Does Baby Oil Keep Mosquitoes Away? SECRET HERE

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Raising children in the twenty-first century is no easy task. We are more conscious of threats than ever before, and it appears as though our communal settlements have dwindled to virtual extinction.

We are concerned about child predators, judgemental parents, good eating habits, screen time, and hazardous chemicals.

Baby oil is a popular alternative to DEET-containing insect repellents. Despite anecdotal evidence, the Notre Dame Environmental Research Center researchers discovered that baby oil was unsuccessful at repelling mosquitoes.

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Candles scented with citronella were likewise shown to be ineffective.

Our environment has shifted throughout time, and chemicals may now be found in everything from the snacks we provide to the creams we put on our children’s skin. As a result, it’s only natural that we’re seeking safer alternatives.

We look for organic foods and carefully study the labels on sunscreens, lotions, and insect repellents.

We know the perils and health concerns associated with tick and mosquito bites. Still, at times, it feels like we are being forced to choose between deadly chemicals smeared across our children’s delicate skin and the fear of Lyme disease, Zika virus, and others.

As a result, the concept of using baby oil as a mosquito repellent appears excellent to us. A non-toxic alternative to the chemicals contained in most insect repellents that also works to keep mosquitoes — and their associated risk of sickness — at bay? It appears to be too fantastic to be true.

Does Baby Oil Keep Mosquitoes Away?

During the peak of mosquito season, individuals will do almost everything to avoid being bitten. We’ve seen a variety of strange repellents for mosquitoes, ranging from essential oils to electromagnetic waves, but not all of these methods have been scientifically confirmed to be effective.

An often mentioned treatment is using Johnson & Johnson’s creamy baby oil as a mosquito repellent. Thus, the specialists at Mosquito Squad are here to address a frequently asked question: can baby oil repel mosquitoes?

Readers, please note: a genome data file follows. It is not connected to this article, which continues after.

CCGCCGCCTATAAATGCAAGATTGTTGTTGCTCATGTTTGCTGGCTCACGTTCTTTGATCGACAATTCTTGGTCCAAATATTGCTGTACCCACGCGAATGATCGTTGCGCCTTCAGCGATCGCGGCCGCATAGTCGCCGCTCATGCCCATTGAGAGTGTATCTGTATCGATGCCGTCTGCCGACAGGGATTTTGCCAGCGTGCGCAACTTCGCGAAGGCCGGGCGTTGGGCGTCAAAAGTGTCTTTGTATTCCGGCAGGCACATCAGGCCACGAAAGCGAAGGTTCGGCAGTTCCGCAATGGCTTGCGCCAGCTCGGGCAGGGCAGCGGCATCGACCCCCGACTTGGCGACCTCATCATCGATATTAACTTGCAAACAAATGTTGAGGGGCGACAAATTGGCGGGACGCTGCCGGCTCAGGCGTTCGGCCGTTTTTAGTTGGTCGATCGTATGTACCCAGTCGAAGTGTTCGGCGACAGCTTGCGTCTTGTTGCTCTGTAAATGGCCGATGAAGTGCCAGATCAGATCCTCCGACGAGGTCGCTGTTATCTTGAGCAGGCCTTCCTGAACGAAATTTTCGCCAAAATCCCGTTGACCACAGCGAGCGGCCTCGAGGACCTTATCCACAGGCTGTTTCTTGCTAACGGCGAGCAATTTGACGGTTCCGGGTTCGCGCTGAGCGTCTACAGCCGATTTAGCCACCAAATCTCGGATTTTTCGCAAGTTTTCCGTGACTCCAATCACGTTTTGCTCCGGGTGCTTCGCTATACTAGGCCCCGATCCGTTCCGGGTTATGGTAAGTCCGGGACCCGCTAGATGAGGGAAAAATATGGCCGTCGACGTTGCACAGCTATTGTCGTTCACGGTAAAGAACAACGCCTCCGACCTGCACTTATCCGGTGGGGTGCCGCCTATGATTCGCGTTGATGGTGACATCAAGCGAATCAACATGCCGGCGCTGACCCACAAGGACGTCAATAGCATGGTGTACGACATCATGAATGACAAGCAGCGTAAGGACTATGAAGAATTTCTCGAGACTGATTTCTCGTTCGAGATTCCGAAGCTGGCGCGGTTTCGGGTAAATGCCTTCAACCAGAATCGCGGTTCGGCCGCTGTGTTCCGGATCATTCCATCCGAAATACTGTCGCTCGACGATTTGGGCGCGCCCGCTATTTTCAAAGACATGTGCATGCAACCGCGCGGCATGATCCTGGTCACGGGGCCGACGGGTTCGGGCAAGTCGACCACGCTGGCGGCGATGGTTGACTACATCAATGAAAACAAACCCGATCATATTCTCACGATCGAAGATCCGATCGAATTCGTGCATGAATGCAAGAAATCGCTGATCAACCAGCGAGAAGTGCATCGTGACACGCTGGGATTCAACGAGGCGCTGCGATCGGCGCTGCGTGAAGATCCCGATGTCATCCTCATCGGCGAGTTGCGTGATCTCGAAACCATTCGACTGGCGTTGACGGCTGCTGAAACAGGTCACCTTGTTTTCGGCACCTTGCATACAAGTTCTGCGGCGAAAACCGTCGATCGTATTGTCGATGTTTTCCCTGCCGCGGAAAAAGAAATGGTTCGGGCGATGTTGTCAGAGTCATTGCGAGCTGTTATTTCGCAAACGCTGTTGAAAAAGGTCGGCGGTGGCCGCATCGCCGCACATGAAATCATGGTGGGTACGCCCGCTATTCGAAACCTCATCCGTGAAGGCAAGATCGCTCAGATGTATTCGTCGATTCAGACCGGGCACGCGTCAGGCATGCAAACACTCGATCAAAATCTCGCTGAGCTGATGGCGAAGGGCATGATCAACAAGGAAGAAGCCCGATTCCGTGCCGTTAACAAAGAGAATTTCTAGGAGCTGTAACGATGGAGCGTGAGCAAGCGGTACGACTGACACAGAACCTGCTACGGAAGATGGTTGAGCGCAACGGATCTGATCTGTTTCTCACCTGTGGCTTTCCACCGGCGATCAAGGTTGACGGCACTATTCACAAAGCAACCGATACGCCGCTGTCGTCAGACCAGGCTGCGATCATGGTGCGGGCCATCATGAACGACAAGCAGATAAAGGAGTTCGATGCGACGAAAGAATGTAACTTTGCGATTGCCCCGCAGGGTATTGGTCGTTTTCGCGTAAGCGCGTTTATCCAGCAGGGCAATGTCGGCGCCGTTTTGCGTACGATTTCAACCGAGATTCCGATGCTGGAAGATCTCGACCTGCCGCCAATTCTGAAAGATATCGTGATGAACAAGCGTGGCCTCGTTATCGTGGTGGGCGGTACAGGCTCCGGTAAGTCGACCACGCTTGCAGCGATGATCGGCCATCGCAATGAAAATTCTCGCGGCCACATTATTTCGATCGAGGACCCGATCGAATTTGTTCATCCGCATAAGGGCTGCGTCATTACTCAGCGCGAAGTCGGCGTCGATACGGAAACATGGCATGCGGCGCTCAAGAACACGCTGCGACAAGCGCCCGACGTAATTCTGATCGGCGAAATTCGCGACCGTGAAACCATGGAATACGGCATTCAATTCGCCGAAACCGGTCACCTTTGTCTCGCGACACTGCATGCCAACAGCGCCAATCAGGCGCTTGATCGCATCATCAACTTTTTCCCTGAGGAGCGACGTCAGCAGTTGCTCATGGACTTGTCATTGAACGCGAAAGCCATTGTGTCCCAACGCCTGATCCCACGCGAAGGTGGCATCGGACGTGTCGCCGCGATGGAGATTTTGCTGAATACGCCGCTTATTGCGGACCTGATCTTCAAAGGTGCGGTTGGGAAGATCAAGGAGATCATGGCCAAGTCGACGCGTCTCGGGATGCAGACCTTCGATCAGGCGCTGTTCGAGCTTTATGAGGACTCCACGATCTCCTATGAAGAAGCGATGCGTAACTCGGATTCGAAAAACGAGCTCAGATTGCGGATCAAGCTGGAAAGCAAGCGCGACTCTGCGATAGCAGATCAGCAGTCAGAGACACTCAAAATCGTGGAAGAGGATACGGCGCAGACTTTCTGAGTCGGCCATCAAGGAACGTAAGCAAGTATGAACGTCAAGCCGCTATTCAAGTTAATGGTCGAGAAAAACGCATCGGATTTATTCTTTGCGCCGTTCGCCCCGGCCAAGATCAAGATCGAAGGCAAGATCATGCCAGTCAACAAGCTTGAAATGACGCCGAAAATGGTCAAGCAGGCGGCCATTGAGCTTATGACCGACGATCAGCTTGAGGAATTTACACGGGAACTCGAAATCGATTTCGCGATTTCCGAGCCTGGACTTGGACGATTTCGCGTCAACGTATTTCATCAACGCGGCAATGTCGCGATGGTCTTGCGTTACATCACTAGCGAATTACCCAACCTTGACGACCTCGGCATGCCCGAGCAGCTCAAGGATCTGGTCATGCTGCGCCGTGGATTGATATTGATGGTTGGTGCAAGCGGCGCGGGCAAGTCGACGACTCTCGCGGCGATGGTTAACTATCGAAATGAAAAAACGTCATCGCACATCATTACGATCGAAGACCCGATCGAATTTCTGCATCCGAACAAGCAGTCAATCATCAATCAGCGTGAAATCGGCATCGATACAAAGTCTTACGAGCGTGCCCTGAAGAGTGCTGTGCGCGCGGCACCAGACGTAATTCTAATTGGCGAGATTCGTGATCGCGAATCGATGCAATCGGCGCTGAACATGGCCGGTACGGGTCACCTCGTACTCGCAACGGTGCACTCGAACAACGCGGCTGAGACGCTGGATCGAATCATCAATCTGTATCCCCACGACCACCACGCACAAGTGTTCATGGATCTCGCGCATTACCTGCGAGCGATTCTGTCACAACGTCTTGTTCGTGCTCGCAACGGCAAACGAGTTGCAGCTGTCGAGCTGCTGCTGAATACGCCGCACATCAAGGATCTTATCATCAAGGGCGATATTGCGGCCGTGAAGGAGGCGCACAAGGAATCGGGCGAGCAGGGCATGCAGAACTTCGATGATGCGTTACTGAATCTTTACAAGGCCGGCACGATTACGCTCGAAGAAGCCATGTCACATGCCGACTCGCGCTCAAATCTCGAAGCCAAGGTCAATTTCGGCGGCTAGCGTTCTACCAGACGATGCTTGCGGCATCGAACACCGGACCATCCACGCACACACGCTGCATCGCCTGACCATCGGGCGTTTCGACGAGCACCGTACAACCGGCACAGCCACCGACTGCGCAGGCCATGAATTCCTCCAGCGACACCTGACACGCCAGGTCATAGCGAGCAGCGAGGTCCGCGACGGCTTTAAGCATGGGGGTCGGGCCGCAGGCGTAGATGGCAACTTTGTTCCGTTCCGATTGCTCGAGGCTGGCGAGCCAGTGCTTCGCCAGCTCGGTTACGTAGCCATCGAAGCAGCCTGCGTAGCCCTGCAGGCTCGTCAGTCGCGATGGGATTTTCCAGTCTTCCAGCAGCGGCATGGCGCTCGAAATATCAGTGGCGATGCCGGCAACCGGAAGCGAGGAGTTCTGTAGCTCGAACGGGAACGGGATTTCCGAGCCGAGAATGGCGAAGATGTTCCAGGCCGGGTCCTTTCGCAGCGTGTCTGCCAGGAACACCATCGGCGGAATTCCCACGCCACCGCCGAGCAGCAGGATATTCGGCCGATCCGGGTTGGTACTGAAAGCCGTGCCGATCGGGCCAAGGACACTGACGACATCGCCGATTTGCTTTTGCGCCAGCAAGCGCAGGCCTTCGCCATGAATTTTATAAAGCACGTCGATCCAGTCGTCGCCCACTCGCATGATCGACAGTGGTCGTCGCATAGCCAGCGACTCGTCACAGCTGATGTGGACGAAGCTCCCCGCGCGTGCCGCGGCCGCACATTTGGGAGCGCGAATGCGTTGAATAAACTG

Baby oil is a mineral oil that has been scented. Numerous parents use it to hydrate their infant’s skin.

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Some individuals assert an improbable secondary function for baby oil: repelling insects. The assumption behind this appears to be that the oil discourages insects from biting your skin or perhaps suffocates them.

Additionally, some believe that mosquitoes will avoid landing on oily surfaces entirely.

According to multiple women on the famous maternity site What to Expect, baby oil is a safe and efficient approach to repel mosquitoes. Additionally, Wellness Mama’s natural family site commentators report effectiveness with homemade insect repellents using baby oil.

Though Johnson & Johnson does not market creamy baby oil as a mosquito repellent, many people report that it efficiently repels insects. This non-greasy cream absorbs quickly. According to Pinterest and Facebook, many older children and adults keep insects away.

Where to Get Baby Oil and How to Use It

Except for Johnson’s baby creamy oil, baby creamy oil may be purchased at any local pharmacy store or internet merchant. Johnson’s infant oil is challenging to come by, as the firm discontinued the product owing to poor sales.


Any baby oil, however, will suffice. You can also get a similar effect by using Avon’s bath oil, as I indicated previously. If you want to use baby oil, companies such as Aveeno will suffice.

Once you’ve obtained your baby oil, you have two options for combating your mosquito remedy. The first method is to apply it to the exposed regions of your skin. According to the notion, mosquitoes will be unable to bite you and repulsed by the odor.

The other solution entails mosquito larvae. As an example, mosquito larvae are generally placed in shallow water.

All you have to do is add a few drops of oil to the water. All that remains is for you to wait! Eventually, the larvae would “suffocate” and perish due to their exposure to the oil.

That concludes our discussion! While hard proof for the safety of baby oil is challenging to come across, my recommendation is to seek another alternative.

Many superior ones are available, and spending money on an uncertain outcome is not the wisest course of action. However, if you already have a bottle lying around, it’s worth a shot.

Perhaps Johnson’s will reintroduce their infant cream oil and their mosquito repellant oil. How effective would it be? It is probably not well, as oil has a high evaporation rate, but it would be preferable to pure baby oil.

However, I advise against taking unnecessary risks when attempting to protect your child from mosquito bites. West Nile is the last thing you want your child to contract at three. Spring for a product marketed as a mosquito repellent.

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Homemade Mosquito Repellent with Baby Oil

When it comes to newborn newborns, only a few compounds have been certified safe, and they must be used in minimal amounts.


  • Extra virgin olive oil
  • Teapot
  • Leaves of lavender
  • Leaves of Eucalyptus